Every time a startup is in the news for raising capital, expect to see television commercials, generous discounts, and maybe even branding space at the next big cricket match. I quickly do the math in my head to infer their probable marketing spend. And wonder if their cost of acquisition is going to be justified in the long run.
Oye Happy launched its ecommerce portal with a seed funding of INR 30 lakhs. After building the website that would hopefully be the next one stop shop for all your gifting needs, developing the products (behind which stood many, many discarded prototypes), and getting the Happiness Crew and an office together, we were left with close to nothing to spend on marketing. We had to get creative.
We got lucky here because our gifts and experiences are things people want to share on social media. When a client avails of our “puppy retreat” experience, an average of 20 pictures are clicked and instantly shared. A client’s happy account of your brand on Facebook serves much more than a positive review. Connect with online communities and capitalise on its reach. Have potential customers sample, review, and maybe help develop certain aspects of your product. Be part of the conversation with your audience and show you’re listening to what they have to say. The goal is to convert a potential to a customer and then to a brand evangelist.
Make your brand relatable
For Christmas of 2014, we ran a campaign with the local municipal school. The students wrote letters to Santa asking him for presents. We posted these letters on our Facebook page and people from across the country came together to fulfill their wishes. The event was covered by publications as well as news channels. It gave us the leg-up we desperately needed then. Ola’s sending of boats during the Chennai floods, or Lifebuoy’s adoption of a village are more than just marketing stunts. Participating in the community buys you goodwill and makes you relatable. We have run many similar campaigns and fun social events (that included pani puri eating competitions and “selfie marathons” at fitness events) since, and they have all been received very well.
Content still is king
Content marketing is about experimentation. Test timings, the type of posts, the kind of links you’re using, and your choice of words and hashtags. No strategy is set in stone because sharing trends and Facebook’s algorithms will change. But here’s a mantra – a post that gets 1200 shares but has nothing to do with your product is not a successful post. We still dabble in subjects that are not strictly in line with gifting but make sure to plug in our brand somewhere somehow. Facebook insights show you which posts your audience is engaging with the most. Tailor your content to fit the mould without getting repetitive. When the budget for boosts and sponsored content is low, having a high edgerank is crucial. Keeping your audience coming back to your page with fun content should not mean losing sight of your brand. Oreo’s Instagram account is a great example of this.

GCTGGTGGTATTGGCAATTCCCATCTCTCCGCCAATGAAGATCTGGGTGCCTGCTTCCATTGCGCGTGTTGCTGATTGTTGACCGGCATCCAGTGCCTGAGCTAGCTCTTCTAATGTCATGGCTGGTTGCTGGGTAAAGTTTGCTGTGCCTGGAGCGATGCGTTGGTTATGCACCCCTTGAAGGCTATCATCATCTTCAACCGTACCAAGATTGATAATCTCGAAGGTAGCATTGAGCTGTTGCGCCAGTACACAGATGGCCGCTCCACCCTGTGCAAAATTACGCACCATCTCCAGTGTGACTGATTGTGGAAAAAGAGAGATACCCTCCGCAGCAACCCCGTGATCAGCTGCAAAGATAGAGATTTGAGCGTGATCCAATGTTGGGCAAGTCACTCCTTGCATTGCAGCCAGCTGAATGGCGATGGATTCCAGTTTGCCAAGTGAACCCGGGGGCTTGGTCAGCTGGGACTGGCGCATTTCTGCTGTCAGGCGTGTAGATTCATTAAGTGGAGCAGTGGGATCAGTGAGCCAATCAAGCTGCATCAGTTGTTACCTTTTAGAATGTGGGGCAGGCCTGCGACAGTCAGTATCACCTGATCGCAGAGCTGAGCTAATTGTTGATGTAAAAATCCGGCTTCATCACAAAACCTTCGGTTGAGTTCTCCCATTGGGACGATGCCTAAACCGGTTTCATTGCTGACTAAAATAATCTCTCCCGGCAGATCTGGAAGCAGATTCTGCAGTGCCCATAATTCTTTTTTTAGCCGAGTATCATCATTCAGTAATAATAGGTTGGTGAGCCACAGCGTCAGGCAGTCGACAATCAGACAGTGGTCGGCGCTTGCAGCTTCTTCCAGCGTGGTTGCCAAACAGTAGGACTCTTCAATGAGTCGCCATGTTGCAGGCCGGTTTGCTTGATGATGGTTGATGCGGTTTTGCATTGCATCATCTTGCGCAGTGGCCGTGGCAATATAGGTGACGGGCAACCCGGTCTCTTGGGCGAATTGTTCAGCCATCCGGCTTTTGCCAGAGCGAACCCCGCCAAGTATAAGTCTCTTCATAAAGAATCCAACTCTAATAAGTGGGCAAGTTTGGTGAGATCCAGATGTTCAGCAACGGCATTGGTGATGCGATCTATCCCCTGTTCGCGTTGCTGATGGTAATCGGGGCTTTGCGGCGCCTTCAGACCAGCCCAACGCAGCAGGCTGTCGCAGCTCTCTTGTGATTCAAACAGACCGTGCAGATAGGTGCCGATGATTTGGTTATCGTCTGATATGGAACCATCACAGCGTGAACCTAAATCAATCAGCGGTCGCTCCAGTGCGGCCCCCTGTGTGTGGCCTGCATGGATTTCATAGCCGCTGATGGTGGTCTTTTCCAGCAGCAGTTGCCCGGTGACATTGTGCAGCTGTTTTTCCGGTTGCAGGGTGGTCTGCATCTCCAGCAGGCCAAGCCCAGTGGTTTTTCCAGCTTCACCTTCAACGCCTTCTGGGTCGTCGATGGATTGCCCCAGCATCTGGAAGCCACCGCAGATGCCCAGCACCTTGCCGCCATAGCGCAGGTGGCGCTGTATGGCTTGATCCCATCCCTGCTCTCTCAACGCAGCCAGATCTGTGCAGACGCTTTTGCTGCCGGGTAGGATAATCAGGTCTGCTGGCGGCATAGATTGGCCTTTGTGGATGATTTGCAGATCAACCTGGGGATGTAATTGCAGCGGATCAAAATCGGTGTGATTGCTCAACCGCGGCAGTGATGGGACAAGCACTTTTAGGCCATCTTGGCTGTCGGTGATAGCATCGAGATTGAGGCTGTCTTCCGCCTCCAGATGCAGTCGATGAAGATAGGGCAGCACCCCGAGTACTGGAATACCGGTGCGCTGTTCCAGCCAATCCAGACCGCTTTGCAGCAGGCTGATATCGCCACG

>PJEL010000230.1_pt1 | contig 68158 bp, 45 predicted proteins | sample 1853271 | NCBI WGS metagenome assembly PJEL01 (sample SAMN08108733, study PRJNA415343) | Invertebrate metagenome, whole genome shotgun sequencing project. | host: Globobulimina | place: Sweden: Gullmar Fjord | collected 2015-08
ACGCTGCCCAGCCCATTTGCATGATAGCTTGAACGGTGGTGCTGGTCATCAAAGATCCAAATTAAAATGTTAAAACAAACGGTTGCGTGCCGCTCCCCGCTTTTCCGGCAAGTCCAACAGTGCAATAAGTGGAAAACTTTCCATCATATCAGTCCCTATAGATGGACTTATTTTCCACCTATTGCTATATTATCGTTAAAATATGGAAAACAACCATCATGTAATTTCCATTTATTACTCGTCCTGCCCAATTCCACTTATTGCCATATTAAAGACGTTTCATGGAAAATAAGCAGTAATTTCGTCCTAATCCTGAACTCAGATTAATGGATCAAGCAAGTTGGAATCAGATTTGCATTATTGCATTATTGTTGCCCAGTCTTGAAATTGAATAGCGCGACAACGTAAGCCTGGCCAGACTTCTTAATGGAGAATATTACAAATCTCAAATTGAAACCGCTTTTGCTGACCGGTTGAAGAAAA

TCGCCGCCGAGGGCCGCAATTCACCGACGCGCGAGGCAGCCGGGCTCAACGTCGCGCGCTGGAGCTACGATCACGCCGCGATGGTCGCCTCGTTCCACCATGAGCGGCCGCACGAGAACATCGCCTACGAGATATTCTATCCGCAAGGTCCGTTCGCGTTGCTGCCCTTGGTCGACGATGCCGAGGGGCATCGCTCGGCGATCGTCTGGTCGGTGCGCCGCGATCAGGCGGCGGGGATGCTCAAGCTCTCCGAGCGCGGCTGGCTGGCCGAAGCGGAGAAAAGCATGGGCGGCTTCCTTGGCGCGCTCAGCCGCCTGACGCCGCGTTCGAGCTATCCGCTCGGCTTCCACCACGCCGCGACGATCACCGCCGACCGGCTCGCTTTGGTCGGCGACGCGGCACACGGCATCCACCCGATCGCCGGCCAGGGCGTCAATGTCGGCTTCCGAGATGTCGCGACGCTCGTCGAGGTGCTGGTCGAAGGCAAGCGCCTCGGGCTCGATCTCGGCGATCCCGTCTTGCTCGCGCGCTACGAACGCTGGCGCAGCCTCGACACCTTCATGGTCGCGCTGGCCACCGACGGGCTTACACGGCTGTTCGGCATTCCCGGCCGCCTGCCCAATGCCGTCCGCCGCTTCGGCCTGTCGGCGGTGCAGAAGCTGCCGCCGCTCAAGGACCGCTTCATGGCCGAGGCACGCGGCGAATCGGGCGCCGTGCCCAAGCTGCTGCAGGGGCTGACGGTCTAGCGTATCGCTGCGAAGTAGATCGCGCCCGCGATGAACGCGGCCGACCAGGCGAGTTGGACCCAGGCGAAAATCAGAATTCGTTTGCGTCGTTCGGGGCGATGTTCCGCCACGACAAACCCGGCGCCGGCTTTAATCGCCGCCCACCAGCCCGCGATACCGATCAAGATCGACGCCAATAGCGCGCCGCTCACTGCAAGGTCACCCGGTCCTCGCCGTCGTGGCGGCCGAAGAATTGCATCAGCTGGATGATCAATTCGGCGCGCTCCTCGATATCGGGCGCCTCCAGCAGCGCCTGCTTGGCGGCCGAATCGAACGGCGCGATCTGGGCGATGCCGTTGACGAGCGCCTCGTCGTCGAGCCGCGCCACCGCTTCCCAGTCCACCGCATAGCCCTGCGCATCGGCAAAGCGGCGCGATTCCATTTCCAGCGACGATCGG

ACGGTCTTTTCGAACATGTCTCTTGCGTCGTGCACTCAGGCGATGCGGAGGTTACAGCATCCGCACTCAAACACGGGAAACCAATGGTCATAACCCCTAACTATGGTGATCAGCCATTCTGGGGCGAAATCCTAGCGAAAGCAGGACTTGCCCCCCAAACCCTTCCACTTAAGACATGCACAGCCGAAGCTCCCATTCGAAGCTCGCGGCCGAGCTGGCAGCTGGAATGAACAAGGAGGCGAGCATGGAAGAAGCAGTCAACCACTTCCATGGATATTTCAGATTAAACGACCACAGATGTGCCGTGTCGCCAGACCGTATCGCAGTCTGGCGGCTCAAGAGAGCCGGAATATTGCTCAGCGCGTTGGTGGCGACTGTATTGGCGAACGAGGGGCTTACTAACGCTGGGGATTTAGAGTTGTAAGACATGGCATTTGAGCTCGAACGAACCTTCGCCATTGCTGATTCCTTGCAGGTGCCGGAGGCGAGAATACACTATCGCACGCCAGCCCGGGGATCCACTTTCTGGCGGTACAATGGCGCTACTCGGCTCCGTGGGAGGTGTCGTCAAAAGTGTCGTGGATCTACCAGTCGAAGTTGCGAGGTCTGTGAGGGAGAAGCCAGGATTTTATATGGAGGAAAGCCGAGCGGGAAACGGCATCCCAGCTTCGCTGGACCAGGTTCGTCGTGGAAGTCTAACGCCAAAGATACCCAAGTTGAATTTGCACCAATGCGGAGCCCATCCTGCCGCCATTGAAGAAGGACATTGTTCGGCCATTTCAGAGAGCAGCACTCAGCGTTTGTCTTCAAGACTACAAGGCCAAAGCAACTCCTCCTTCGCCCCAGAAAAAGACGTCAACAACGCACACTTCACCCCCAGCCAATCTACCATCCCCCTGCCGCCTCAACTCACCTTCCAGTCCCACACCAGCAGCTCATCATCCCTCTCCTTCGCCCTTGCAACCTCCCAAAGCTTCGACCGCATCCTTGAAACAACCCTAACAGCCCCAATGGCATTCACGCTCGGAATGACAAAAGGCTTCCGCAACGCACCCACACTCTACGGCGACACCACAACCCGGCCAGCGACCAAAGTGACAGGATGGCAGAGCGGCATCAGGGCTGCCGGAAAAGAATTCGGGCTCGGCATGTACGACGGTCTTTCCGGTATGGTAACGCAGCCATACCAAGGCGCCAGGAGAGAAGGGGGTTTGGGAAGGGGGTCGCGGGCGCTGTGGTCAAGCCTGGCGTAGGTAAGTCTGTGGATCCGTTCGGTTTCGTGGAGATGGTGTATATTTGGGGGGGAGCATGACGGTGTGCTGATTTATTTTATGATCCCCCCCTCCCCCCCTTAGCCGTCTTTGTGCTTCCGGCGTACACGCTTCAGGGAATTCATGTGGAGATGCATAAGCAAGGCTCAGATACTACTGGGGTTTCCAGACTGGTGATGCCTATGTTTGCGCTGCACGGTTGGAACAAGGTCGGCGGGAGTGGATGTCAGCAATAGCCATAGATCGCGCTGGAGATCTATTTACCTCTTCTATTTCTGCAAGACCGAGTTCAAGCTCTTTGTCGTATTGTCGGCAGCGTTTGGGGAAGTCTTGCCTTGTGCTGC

Walk the extra mile for customer service
A 11-year-old once called us because she wanted to get her parents an anniversary present but did not have enough money. We went ahead and gave her what she wanted and later her impressed parents called to thank us. They are now regular customers and we have been part of many of their happy occasions.
Repeat and referral clients make up 40% of our customer base and we don’t have a formal referral programme yet. A happy customer’s influence reaches far and should never be underestimated. Addressing a customer with a complaint right away is just as important. For an ecommerce portal customer service extends to everything from a smooth checkout process to an intuitive UI. Nobody talks about good customer service because it’s the least they expect. It’s the great experiences they share.
In a year and a half we reached 130 cities in India and we followed a not so secret formula – research, trial and error, and relying on data and instinct. Thanks to social media and the Internet population, having a small marketing budget does not have to correspond to lesser brand reach. A creative marketing team and the willingness to innovate and experiment is all you need.